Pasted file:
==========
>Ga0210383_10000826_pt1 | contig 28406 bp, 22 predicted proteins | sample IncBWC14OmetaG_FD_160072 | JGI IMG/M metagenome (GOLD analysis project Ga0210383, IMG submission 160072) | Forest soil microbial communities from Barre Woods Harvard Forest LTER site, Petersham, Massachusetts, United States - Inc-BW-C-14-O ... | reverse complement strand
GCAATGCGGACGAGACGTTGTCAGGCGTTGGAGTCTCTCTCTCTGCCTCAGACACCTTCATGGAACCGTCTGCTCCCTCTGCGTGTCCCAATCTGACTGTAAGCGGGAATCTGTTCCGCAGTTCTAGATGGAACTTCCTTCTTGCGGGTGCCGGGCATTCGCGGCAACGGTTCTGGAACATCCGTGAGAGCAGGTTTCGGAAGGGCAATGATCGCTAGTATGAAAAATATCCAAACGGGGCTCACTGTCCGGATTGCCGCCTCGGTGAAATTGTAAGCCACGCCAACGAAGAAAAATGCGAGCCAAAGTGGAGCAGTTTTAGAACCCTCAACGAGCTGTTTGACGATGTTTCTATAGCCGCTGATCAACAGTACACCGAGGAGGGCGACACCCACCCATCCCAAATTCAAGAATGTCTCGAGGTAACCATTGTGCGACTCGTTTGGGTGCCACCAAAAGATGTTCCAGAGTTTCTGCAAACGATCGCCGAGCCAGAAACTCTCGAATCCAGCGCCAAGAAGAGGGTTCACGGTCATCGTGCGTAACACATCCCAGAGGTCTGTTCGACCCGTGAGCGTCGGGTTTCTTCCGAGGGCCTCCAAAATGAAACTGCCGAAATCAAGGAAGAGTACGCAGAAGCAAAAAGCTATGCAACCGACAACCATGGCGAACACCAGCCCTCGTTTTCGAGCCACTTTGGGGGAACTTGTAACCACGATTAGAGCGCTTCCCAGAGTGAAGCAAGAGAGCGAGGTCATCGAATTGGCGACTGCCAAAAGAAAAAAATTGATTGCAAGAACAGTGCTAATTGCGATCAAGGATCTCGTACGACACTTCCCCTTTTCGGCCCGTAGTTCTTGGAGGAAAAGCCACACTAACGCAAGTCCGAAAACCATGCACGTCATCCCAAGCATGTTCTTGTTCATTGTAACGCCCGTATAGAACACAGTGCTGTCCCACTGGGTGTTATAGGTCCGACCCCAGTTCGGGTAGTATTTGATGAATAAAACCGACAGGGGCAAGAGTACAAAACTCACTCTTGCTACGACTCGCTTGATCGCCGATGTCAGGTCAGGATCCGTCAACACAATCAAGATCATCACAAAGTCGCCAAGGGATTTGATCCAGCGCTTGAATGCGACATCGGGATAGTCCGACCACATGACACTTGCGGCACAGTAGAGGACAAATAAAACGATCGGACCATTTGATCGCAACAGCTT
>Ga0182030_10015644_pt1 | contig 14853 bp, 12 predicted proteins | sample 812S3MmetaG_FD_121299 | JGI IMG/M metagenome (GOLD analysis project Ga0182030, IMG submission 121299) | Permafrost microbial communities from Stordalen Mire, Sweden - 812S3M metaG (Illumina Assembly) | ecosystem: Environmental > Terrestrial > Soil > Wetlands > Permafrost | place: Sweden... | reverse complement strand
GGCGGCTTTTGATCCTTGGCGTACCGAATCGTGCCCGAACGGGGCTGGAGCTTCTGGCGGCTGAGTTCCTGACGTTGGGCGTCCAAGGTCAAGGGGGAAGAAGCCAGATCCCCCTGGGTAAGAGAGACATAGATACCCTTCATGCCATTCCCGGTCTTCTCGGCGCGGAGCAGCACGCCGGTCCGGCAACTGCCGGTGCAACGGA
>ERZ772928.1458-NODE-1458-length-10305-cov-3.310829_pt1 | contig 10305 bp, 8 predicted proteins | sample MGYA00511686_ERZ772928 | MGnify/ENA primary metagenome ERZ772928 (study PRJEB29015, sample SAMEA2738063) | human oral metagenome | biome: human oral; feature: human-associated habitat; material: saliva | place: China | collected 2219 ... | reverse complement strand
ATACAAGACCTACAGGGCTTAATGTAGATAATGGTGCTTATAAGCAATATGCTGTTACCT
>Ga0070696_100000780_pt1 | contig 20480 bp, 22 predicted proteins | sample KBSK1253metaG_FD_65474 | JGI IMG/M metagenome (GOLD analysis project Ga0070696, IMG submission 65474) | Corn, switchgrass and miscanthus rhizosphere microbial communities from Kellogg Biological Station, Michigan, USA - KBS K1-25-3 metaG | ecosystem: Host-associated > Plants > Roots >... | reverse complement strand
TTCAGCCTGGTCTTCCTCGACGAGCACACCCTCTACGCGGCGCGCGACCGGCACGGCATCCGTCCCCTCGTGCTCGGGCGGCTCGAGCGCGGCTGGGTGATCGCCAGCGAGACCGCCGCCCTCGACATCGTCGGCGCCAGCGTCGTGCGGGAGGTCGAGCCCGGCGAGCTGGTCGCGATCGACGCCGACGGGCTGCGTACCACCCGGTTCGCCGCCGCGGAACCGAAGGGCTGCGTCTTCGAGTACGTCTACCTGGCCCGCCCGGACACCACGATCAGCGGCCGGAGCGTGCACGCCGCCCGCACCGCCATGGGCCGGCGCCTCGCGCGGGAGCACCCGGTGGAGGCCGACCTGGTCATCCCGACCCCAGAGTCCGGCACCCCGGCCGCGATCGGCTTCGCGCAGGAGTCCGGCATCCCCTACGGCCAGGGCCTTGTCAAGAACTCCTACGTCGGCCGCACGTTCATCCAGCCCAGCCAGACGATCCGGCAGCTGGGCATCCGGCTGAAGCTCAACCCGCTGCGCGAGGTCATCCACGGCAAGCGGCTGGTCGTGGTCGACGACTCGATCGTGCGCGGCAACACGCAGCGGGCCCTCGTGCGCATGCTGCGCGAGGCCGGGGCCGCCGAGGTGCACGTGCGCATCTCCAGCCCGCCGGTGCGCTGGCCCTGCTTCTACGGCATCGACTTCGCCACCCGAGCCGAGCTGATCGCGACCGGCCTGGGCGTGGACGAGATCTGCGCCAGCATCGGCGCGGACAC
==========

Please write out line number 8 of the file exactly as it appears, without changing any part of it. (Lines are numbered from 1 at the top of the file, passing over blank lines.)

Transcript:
TTCAGCCTGGTCTTCCTCGACGAGCACACCCTCTACGCGGCGCGCGACCGGCACGGCATCCGTCCCCTCGTGCTCGGGCGGCTCGAGCGCGGCTGGGTGATCGCCAGCGAGACCGCCGCCCTCGACATCGTCGGCGCCAGCGTCGTGCGGGAGGTCGAGCCCGGCGAGCTGGTCGCGATCGACGCCGACGGGCTGCGTACCACCCGGTTCGCCGCCGCGGAACCGAAGGGCTGCGTCTTCGAGTACGTCTACCTGGCCCGCCCGGACACCACGATCAGCGGCCGGAGCGTGCACGCCGCCCGCACCGCCATGGGCCGGCGCCTCGCGCGGGAGCACCCGGTGGAGGCCGACCTGGTCATCCCGACCCCAGAGTCCGGCACCCCGGCCGCGATCGGCTTCGCGCAGGAGTCCGGCATCCCCTACGGCCAGGGCCTTGTCAAGAACTCCTACGTCGGCCGCACGTTCATCCAGCCCAGCCAGACGATCCGGCAGCTGGGCATCCGGCTGAAGCTCAACCCGCTGCGCGAGGTCATCCACGGCAAGCGGCTGGTCGTGGTCGACGACTCGATCGTGCGCGGCAACACGCAGCGGGCCCTCGTGCGCATGCTGCGCGAGGCCGGGGCCGCCGAGGTGCACGTGCGCATCTCCAGCCCGCCGGTGCGCTGGCCCTGCTTCTACGGCATCGACTTCGCCACCCGAGCCGAGCTGATCGCGACCGGCCTGGGCGTGGACGAGATCTGCGCCAGCATCGGCGCGGACAC